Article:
“One of the most astonishing woman composers for me is maybe Lili Boulanger,” says Yashima. “She suffered from poor health and died prematurely in 1918 at the age of 24, but the works she has written during her short life are incredibly mature and deep, very unique and ingenious in the instrumentation.”
“One of her last and most admirable works – she was already too weak to write the music down herself and had to dictate it to her sister Nadia. You just have to listen to this otherworldly piece to understand the importance of this composer.” - Erina Yashima
Of a Spring Morning
“It’s colorful, and vibrant and I think, really stunning!” - Jennifer Montone
“Farrenc’s Second Symphony, which The Philadelphia Orchestra recently played, is a fantastic work, worth being played and heard regularly in concert halls.” - Erina Yashima
Trio for flute, cello, and piano Op. 45 (1856)
Nonet in E-flat major, Op. 38
Gabriela Lena Frank
“Gabriela Lena Frank's music is lively, rhythmic, and exciting," says composer Jennifer Higdon. "Her musical language reflects her American and Peruvian roots (and her pianistic gift). I also find that it reflects her interest in mentoring through her Creative Academy of Music...there is a humanity present in both her compositions and in her everyday actions to assist others.”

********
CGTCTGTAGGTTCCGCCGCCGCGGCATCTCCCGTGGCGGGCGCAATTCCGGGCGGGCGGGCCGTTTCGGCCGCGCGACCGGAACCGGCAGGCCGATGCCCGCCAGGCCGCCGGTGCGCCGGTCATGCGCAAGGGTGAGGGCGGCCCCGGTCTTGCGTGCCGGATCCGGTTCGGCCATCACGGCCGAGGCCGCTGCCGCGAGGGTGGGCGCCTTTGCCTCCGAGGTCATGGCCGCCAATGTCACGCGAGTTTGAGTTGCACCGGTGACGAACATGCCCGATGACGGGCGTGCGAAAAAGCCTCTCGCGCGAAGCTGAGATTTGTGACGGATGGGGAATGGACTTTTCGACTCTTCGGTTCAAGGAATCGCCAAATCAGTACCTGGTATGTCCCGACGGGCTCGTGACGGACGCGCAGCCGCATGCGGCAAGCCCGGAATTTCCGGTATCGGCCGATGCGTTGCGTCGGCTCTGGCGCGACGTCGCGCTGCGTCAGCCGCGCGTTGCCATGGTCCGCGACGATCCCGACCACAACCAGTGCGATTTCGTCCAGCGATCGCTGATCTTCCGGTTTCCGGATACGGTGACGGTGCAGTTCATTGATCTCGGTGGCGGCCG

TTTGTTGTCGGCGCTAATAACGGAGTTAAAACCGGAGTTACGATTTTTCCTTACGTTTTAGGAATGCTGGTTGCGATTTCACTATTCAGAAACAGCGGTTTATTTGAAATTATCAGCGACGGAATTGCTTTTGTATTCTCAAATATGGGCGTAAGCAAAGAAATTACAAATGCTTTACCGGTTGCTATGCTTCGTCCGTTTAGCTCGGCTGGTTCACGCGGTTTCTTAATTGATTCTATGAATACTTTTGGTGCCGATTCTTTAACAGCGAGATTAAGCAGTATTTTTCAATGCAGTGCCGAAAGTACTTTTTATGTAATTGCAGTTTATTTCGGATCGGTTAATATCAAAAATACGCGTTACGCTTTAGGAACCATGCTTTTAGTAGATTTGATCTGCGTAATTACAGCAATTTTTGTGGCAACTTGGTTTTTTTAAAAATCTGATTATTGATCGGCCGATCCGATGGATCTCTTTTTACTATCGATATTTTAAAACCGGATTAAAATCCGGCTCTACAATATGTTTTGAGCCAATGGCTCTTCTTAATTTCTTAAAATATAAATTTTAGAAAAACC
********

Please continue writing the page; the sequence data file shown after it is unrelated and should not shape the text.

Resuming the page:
“There are many works by women composers that The Philadelphia Orchestra has recently played that I absolutely loved – from Valerie Coleman’s Umoja and Seven O’Clock Shout, Gabriela Lena Frank’s Leyendas to Florence Price’s orchestral works. All of them have their own distinct musical language and their unique ways of composing.” - Erina Yashima
“It is a particular thrill to remember that Jennifer Higdon is not only a wonderful composer but also a wonderful person but she’s also a woman who’s had opportunities and passed them along as well in her mentoring. It’s nice to be reminded of what hasn’t always been fair and how we can continue to make it more equitable.” - Juliette Kang
The Singing Rooms
“Jennifer Higdon is a longtime friend and I’m familiar with many of her works. This piece is for an unusual instrumentation of violin soloist, chorus, and orchestra. She does so many things well, and one of those, which she does so well in this piece, is that she’ll take a musical idea and keep it going, and growing, and it will go for a long time and then all of a sudden just explode into a dramatic climax that I find very moving.” - Andrea Clearfield